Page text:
Diabetes and Lipid Clinic of Alaska



Fats & Oils

Fats occur naturally in food and play an important role in nutrition. Fats and oils provide a concentrated source of energy for the body. Fats are used to store energy in the body, insulate body tissues, and transport fat soluble vitamins through the blood. They also enhance food flavor, adding mouth feel, make baked goods tender, and conduct heat during cooking.

Not All Fats Are Equal

Fats and oils are made up of basic units called fatty acids. Each type of fat or oil is a different mixture of fatty acids.

  • Saturated Fatty Acids are mainly found in animal foods such as meat and poultry, whole or reduced fat milk, and butter. Some vegetable oils like coconut, palm kernel oil, and palm oil are saturated. Saturated fats are usually solid at room temperature.
  • Monosaturated Fatty Acids are mainly found in vegetable oils such as canola, olive and peanut oils. They are liquid at room temperature.
  • Polyunsaturated Fatty Acids are mainly found in vegetable oils such as safflower, sunflower, corn, flaxseed, and canola oils. Polyunsaturated fats are also the main fats found in seafood. They are liquid or soft at room temperature Specific polyunsaturated fatty acids, such as linoleic acid and alpha-linolenic acids, are also called essential fatty acids. They are necessary for cell structure and making
    hormones. Essential fatty acids must be obtained from foods we choose.
  • Trans Fatty Acids are formed when vegetable oils are processed into margarine or shortening. Sources of trans fats in the diet include snack foods and baked goods made with partially hydrogenated vegetable oil or vegetable shortening. Trans fat also occur naturally in some animal products such as dairy products.
  • Omega-3 Fatty Acids help to make the blood less sticky, so it is less likely to form clots which contribute to heart attacks. Omega-3 also helps the nervous system development and can keep the immune system from attacking the body’s joints in arthritis. Omega-S fatty acid is found in all fish, but is higher in fatty fish like salmon, tuna, mackerel, sardines and herring. It is also found in green leafy vegetables, nuts, canola oil, soybean oil and tofu. The amount of Omega-S needed to help all of these conditions is still unclear, but it a good start would be to eat 2-3 fish meals a week, along with lots of green vegetables

Cholesterol is Different

Blood (serum) cholesterol and dietary cholesterol are two different types of cholesterol Dietary cholesterol is found in food of animal origin such as egg yolks, organ meats, and full fat dairy products. Blood cholesterol is a waxy substance, which occurs naturally in our body. It is used to make hormones such as estrogen and testosterone, and bile, which is needed for digestion. But if the level of cholesterol in the blood is too high, cholesterol and other fats can stick to the artery walls.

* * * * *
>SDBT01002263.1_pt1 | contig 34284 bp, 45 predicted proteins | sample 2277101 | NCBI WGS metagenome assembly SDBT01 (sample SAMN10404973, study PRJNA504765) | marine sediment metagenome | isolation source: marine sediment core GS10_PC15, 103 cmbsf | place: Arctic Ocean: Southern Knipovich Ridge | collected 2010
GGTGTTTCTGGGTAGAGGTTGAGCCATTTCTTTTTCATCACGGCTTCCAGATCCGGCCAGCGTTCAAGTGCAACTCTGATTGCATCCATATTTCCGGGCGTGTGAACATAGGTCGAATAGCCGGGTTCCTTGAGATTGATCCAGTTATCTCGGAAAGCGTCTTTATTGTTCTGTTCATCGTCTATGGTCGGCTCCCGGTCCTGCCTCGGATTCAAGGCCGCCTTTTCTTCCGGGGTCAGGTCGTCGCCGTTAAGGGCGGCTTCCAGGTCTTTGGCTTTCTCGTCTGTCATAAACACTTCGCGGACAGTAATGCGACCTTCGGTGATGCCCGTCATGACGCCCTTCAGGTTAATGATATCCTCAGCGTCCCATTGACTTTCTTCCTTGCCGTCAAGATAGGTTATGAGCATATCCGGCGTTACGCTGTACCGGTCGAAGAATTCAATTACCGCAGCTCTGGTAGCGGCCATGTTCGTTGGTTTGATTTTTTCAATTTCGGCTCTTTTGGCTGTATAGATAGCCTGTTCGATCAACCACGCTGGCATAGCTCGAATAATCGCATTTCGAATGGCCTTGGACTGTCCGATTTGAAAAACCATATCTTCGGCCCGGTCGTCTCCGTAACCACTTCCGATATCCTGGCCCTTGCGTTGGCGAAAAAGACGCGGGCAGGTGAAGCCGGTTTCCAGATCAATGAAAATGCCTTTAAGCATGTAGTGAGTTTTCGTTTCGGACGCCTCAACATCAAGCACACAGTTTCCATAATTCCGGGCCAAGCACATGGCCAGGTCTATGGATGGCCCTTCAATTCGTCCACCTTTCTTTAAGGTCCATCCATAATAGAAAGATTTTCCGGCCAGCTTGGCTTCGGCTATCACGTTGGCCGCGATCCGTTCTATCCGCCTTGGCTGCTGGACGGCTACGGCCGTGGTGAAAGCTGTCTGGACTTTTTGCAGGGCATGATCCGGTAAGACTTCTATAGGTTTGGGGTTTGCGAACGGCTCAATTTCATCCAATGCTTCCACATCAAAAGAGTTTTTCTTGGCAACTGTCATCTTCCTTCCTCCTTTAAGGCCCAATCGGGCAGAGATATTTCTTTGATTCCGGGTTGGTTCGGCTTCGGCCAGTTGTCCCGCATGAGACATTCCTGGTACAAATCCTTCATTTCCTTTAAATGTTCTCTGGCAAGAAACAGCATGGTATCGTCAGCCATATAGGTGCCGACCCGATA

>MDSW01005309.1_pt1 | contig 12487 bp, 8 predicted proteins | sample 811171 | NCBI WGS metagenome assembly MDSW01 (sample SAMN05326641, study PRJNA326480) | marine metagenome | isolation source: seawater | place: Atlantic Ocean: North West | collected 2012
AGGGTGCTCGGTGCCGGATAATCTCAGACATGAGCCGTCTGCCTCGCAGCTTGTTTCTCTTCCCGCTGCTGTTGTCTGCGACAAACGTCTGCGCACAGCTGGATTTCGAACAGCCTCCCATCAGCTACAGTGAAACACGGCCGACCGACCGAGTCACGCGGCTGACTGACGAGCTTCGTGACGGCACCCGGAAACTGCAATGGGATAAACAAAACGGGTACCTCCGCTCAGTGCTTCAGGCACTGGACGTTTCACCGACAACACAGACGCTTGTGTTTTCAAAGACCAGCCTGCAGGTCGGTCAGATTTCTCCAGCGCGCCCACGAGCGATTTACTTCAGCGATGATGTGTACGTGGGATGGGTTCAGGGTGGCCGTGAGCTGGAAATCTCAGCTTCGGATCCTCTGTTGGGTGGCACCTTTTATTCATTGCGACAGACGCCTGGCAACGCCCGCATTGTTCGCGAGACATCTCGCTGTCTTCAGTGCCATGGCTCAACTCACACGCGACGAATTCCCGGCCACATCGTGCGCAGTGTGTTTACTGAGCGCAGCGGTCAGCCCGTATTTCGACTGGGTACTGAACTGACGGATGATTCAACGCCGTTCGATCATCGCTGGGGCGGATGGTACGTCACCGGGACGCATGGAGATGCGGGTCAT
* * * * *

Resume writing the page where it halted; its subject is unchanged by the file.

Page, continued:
Research Says...

  • Eating too many foods high in saturated fat may increase blood levels of LDL (bad cholesterol and total cholesterol. High blood levels of LDL and total cholesterol are risk factors for heart disease.
  • Eating foods high in Monosaturated fatty acids may help lower LDL cholesterol levels and decrease the risk of heart disease. Eating polyunsaturated fats in place of saturated fats decreases LDL cholesterol levels.
  • Trans fatty acids act like saturated fats and raise LDL cholesterol levels. They may also lower HDL cholesterol.

Fat and Cholesterol: Know Your Limits

The guidelines for fat intake are well known: for healthy Americans, consume no more than 30%of total calories from fat. The “30%” guideline means:

  • 7-10% of total calories from saturated fats
  • About 10-15% of total calories from monosaturated fats, and about 10% from polyunsaturated fats.

Americans should limit their cholesterol intake to less than 300 milligrams per day. Knowing your limits includes eating healthly. Suggestions include:

  • Include 5 or more servings of fruits and vegetables each day.
  • Base your meals on whole grains, beans, and legumes, or a 4 ounce portion of lean meat or poultry without the skin, and 2-3 servings of low-fat or fat-free dairy products each day.
  • Limit your intake of sweets, and other high-fat foods
  • Avoid processed foods
  • Choose the type of fats and oils you eat carefully.

The information on this Web page is provided for educational purposes. You understand and agree that this information is not intended to be, and should not be used as, a substitute for medical treatment by a health care professional. You agree that Diabetes and Lipid Clinic of Alaska is not making a diagnosis of your condition or a recommendation about the course of treatment for your particular circumstances through the use of this Web page. You agree to be solely responsible for your use of information contained on this Web page

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